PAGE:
personal applications and settings. You would also
            configure your personal devices, which would be recognized
            automatically. (I'll get back to that)

            When you "start" the TV, you should be presented with a
            login screen which should be remote controllable using a
            standard remote (and other things). The default option
            would be to log in as Guest (perhaps Viewer, or something
            like that would be better). This account would have
            restricted access.

            2) Controlling Ubuntu TV.

            When you start the TV, you choose a user using a normal
            remote control or your phone using bluetooth. You would
            then be able to choose which devices to use. For instance,
            I would bring my netbook and phone and sit down on my
            couch. I then pick up the remote control on the table (or
            start an app on my phone) and press the on-button. That
            displays a welcome screen:

            1) Guest
            2) Jo-Erlend
            3) Ima Nother

             I press 2 to choose "Jo-Erlend" and then I'm displayed
            with a second screen:

            1) Enter your PIN using the remote control.
            2) Activate joe-netbook and joe-phone
            3) Only use joe-netbook
            4) Only use joe-phone

            This is where it gets interesting. I can log in using the
            remote control, entering a PIN number I've chosen. This
            only provides access to watch TV and not other parts of
            the system, since a PIN doesn't provide much security, but
            sufficient to watch TV.

            However, that's boring. Instead, I choose to activate my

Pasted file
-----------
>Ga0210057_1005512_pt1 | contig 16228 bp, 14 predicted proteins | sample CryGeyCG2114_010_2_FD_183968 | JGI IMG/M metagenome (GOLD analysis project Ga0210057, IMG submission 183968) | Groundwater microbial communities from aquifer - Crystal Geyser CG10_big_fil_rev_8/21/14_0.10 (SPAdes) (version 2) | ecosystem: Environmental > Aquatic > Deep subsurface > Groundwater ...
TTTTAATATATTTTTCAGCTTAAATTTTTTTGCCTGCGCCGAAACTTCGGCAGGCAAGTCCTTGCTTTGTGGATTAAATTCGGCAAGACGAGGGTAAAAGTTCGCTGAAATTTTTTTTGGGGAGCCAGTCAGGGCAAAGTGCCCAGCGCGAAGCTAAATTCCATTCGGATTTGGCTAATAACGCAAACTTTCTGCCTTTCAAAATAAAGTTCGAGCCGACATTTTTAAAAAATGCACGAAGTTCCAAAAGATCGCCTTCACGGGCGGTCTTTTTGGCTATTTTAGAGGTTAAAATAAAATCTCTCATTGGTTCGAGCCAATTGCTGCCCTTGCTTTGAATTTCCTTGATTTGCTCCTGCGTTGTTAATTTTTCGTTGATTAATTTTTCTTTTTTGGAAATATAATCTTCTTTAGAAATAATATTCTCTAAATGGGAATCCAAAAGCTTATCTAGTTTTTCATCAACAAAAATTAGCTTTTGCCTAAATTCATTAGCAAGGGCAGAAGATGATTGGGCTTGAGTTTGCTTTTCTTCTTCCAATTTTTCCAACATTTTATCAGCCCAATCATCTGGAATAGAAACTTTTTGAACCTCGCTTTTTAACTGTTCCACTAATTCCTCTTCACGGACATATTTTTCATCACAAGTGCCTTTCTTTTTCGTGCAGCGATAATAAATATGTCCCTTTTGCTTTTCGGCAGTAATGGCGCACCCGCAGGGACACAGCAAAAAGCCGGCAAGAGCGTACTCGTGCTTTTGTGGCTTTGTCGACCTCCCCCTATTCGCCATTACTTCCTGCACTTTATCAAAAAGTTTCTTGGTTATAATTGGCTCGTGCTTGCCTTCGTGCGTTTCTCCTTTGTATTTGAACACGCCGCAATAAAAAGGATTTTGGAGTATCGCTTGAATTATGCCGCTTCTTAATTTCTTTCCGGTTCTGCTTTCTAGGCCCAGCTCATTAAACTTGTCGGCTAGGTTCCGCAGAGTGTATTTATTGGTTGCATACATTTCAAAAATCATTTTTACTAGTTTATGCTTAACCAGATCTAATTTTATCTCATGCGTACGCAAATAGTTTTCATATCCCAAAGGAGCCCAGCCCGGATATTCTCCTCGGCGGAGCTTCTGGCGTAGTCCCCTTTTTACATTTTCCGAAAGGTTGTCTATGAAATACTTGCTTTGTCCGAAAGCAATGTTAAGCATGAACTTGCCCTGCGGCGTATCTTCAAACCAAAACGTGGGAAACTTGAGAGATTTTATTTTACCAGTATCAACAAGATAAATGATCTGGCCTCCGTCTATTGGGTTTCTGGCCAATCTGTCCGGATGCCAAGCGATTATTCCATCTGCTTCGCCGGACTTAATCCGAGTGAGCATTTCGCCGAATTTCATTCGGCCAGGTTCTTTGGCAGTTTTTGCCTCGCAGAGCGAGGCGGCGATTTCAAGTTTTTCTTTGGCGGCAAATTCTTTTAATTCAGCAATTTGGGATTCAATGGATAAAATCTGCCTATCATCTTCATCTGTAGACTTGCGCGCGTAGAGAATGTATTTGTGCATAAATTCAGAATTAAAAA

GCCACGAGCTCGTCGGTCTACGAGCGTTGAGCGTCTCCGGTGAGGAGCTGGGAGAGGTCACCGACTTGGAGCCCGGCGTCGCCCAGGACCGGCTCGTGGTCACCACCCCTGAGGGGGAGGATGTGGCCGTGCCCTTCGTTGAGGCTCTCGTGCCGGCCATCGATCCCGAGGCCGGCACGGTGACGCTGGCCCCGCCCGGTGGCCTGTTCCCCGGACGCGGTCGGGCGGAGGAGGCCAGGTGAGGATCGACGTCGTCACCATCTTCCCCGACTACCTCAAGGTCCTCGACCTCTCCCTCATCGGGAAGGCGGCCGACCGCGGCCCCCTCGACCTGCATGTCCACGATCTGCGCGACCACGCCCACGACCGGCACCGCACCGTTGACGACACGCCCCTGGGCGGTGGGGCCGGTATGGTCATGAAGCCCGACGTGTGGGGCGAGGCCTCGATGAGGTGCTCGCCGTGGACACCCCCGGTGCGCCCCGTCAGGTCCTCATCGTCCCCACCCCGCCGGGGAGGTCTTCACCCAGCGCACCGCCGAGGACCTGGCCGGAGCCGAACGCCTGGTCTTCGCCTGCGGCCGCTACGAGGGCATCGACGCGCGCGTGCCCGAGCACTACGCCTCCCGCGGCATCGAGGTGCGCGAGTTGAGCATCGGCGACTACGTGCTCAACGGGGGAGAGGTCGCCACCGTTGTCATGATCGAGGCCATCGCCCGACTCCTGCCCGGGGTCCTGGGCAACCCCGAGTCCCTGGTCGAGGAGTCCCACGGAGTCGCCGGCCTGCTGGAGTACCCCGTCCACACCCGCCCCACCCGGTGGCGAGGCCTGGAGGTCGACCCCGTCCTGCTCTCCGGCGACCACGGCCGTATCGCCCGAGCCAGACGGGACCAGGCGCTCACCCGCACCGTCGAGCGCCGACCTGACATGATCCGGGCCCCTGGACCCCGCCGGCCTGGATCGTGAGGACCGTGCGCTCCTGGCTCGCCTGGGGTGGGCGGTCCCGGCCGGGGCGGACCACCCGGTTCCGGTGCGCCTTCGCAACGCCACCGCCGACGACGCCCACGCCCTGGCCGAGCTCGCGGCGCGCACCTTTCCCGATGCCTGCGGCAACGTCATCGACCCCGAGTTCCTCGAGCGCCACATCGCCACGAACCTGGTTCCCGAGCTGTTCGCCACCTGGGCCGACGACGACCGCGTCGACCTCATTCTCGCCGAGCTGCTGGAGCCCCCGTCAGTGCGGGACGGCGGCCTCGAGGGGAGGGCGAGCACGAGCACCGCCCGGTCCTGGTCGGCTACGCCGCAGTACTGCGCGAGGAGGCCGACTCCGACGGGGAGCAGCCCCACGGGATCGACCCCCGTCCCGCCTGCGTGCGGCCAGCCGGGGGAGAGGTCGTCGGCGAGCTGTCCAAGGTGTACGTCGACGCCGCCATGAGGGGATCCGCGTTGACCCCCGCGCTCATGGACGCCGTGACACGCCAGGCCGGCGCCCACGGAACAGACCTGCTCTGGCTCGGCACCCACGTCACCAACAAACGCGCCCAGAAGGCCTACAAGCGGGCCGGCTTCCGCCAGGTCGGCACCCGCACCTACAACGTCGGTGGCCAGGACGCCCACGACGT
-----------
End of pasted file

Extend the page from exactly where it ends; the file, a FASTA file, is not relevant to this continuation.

netbook and phone. These are discovered on the WLAN. If I
            activate my phone, then a remote control app is run on the
            phone which is then used as an input device and I can
            login using an onscreen keyboard. I can then use my real
            password, providing full access to my user account on the
            big screen. I would use my phone as a dynamic, touchbased
            remote control, with play controls and lenses to easily
            access content, but also get webfeed updates on it -- from
            the TV system, etc. I should be able to switch to desktop
            mode, and then the phone can be used as a mouse and an
            onboard keyboard.

            Activating my netbook means the TV connects to it, and I
            can then use my laptops keyboard and touchpad as input
            units for the TV, providing me with a very big screen to
            do any kind of work, like a big spreadsheet or anything.
            This solution is already readily available in Synergy,
            which is available for OS X, Windows, GNU/Linux, meaning
            that any laptop can easily be used for this as long as
            Synergy is running on it.

            It would be nice if you could use tablets for this as
            well, at least as a mouse and keyboard for the TV, but the
            TV should also be able to display things on the tablet in
            that case.

            What do you think?

            Jo-Erlend Schinstad